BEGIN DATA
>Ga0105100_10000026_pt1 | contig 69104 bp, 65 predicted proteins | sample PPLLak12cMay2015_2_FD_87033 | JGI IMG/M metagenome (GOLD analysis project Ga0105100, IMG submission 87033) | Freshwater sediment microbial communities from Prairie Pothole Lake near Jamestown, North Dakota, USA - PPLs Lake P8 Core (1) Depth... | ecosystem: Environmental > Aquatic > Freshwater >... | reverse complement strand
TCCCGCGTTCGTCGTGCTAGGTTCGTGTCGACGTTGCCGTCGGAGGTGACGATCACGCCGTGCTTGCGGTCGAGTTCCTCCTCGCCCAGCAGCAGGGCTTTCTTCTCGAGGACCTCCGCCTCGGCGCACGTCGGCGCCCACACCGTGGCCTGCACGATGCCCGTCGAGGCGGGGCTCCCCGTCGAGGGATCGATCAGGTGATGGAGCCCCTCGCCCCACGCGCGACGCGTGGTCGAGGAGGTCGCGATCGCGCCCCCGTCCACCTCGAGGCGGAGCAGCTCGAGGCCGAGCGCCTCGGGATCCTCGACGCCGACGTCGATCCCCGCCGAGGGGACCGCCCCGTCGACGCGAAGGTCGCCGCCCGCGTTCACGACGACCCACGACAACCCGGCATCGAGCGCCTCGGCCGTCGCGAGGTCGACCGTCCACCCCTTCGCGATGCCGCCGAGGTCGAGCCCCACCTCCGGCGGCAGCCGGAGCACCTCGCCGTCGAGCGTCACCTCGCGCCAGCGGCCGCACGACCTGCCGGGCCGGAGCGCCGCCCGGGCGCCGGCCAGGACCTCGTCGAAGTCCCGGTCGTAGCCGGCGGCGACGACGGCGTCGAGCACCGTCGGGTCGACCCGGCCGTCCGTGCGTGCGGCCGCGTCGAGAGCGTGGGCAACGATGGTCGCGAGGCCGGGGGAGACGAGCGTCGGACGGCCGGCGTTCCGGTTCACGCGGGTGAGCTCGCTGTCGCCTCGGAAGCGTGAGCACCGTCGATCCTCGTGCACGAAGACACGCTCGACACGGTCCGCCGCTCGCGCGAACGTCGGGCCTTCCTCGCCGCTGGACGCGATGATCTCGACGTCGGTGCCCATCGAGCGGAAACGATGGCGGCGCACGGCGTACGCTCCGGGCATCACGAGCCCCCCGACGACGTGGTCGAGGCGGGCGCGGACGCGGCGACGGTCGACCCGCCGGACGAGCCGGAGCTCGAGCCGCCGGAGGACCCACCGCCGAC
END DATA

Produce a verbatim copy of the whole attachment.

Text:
>Ga0105100_10000026_pt1 | contig 69104 bp, 65 predicted proteins | sample PPLLak12cMay2015_2_FD_87033 | JGI IMG/M metagenome (GOLD analysis project Ga0105100, IMG submission 87033) | Freshwater sediment microbial communities from Prairie Pothole Lake near Jamestown, North Dakota, USA - PPLs Lake P8 Core (1) Depth... | ecosystem: Environmental > Aquatic > Freshwater >... | reverse complement strand
TCCCGCGTTCGTCGTGCTAGGTTCGTGTCGACGTTGCCGTCGGAGGTGACGATCACGCCGTGCTTGCGGTCGAGTTCCTCCTCGCCCAGCAGCAGGGCTTTCTTCTCGAGGACCTCCGCCTCGGCGCACGTCGGCGCCCACACCGTGGCCTGCACGATGCCCGTCGAGGCGGGGCTCCCCGTCGAGGGATCGATCAGGTGATGGAGCCCCTCGCCCCACGCGCGACGCGTGGTCGAGGAGGTCGCGATCGCGCCCCCGTCCACCTCGAGGCGGAGCAGCTCGAGGCCGAGCGCCTCGGGATCCTCGACGCCGACGTCGATCCCCGCCGAGGGGACCGCCCCGTCGACGCGAAGGTCGCCGCCCGCGTTCACGACGACCCACGACAACCCGGCATCGAGCGCCTCGGCCGTCGCGAGGTCGACCGTCCACCCCTTCGCGATGCCGCCGAGGTCGAGCCCCACCTCCGGCGGCAGCCGGAGCACCTCGCCGTCGAGCGTCACCTCGCGCCAGCGGCCGCACGACCTGCCGGGCCGGAGCGCCGCCCGGGCGCCGGCCAGGACCTCGTCGAAGTCCCGGTCGTAGCCGGCGGCGACGACGGCGTCGAGCACCGTCGGGTCGACCCGGCCGTCCGTGCGTGCGGCCGCGTCGAGAGCGTGGGCAACGATGGTCGCGAGGCCGGGGGAGACGAGCGTCGGACGGCCGGCGTTCCGGTTCACGCGGGTGAGCTCGCTGTCGCCTCGGAAGCGTGAGCACCGTCGATCCTCGTGCACGAAGACACGCTCGACACGGTCCGCCGCTCGCGCGAACGTCGGGCCTTCCTCGCCGCTGGACGCGATGATCTCGACGTCGGTGCCCATCGAGCGGAAACGATGGCGGCGCACGGCGTACGCTCCGGGCATCACGAGCCCCCCGACGACGTGGTCGAGGCGGGCGCGGACGCGGCGACGGTCGACCCGCCGGACGAGCCGGAGCTCGAGCCGCCGGAGGACCCACCGCCGAC